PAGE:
Tag Archives: journalism

Listening Podcasting Tips

4 Tips to Staying Up-To-Date on Podcasting News

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If you’re a podcaster or are somehow involved in the field, you probably find it a bit frustrating to easily stay up to date with the hottest podcasting news, whether or not it’s coming from a content or industry point of view.

As someone who works daily with podcast-related news, it’s kind of hard to find fresh, good news about what’s going on. Researching via Google means spending several minutes filtering out fake news about new podcasts from the real, quality news about the last updates. That’s why we’ve decided to share some useful tips on how to stay up to date without any effort, or almost, with you!

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Events General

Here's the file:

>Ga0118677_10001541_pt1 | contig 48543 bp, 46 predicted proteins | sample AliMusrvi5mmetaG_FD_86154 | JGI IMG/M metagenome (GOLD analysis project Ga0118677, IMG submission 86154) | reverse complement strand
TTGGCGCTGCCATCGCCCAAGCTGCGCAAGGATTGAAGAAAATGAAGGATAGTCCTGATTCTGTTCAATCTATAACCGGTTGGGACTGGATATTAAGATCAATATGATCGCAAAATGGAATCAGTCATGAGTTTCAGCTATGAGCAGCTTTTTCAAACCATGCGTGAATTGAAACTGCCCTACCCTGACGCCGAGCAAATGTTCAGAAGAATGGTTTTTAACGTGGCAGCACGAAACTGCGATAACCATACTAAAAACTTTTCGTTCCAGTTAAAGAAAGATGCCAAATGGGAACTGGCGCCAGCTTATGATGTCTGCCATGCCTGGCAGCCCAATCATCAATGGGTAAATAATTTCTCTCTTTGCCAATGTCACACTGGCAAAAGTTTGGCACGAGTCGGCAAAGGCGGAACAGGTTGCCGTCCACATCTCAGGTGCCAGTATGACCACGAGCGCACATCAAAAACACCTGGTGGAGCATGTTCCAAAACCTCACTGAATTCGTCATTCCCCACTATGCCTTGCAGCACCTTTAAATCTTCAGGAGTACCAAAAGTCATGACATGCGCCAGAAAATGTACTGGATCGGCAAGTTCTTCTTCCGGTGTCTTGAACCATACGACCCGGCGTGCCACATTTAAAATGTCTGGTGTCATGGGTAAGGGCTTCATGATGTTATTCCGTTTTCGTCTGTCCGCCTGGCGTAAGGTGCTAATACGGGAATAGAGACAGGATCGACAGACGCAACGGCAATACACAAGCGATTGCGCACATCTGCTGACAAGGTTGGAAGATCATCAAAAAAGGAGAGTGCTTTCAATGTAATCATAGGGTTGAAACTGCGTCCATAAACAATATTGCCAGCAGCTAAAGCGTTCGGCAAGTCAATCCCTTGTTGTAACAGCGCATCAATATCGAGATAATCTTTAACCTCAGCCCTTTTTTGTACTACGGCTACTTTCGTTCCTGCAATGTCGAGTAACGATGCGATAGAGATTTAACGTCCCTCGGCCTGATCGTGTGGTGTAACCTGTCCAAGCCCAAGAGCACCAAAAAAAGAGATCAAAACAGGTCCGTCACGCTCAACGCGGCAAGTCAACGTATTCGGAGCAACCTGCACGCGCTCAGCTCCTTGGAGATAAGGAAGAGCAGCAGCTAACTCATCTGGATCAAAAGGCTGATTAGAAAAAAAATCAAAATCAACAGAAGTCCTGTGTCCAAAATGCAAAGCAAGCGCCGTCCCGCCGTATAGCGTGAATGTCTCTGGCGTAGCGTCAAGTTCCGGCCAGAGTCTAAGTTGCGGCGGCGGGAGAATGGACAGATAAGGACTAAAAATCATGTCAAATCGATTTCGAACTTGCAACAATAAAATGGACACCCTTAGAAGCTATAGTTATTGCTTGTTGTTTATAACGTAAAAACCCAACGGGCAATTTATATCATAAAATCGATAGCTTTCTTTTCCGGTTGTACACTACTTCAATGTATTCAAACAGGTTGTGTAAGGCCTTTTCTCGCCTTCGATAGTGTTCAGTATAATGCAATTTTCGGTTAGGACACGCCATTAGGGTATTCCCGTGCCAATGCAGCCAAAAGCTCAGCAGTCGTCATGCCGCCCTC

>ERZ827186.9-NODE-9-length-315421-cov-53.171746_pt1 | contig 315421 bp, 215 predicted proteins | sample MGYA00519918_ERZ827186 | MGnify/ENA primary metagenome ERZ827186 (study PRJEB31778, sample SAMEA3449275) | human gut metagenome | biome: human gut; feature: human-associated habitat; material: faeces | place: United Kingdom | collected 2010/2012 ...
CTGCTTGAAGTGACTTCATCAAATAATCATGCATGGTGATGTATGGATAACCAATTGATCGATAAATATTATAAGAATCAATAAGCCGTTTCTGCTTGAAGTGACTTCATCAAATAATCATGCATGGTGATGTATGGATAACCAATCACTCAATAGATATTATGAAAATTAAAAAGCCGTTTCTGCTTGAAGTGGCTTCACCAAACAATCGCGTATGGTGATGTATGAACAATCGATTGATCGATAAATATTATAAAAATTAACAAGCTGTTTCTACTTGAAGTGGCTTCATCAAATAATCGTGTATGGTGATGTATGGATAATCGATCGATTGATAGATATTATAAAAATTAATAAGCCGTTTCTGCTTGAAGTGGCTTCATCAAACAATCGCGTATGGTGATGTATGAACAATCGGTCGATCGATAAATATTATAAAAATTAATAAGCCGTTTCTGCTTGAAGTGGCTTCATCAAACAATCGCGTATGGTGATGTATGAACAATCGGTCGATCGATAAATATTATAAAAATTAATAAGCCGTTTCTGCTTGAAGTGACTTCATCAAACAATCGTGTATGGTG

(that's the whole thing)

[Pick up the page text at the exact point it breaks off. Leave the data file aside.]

Spreaker at the International Journalism Festival in Perugia

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This year the International Journalism Festival in Perugia (Italy) celebrates its tenth birthday and we’ll be there to help them blow out the candles. We’re pretty excited because we’ll also be part of two panels, one with CEO Francesco Baschieri on podcasting as a distinct medium, and another with one of our podcasters, Chiara Beretta Mazzotta (BookBlister Radio), who will be a panelist in a talk about the future of web radio.

Here’s all the info about the panels:

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Podcasting Tips

Q&A on podcasting and journalism with Claire Wardle

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Claire Wardle of Storyful and of BBC fame, graced us with her interview on how social media is changing the journalism game, and about the evolution of radio and podcasting. Read on for more:

Do you mind introducing yourself?

My name is Claire Wardle and I’ve recently started a new role as Director of Development and Integration at Storyful which is a social news agency based in Dublin.

It’s great to have you! How did you start your experience at BBC News?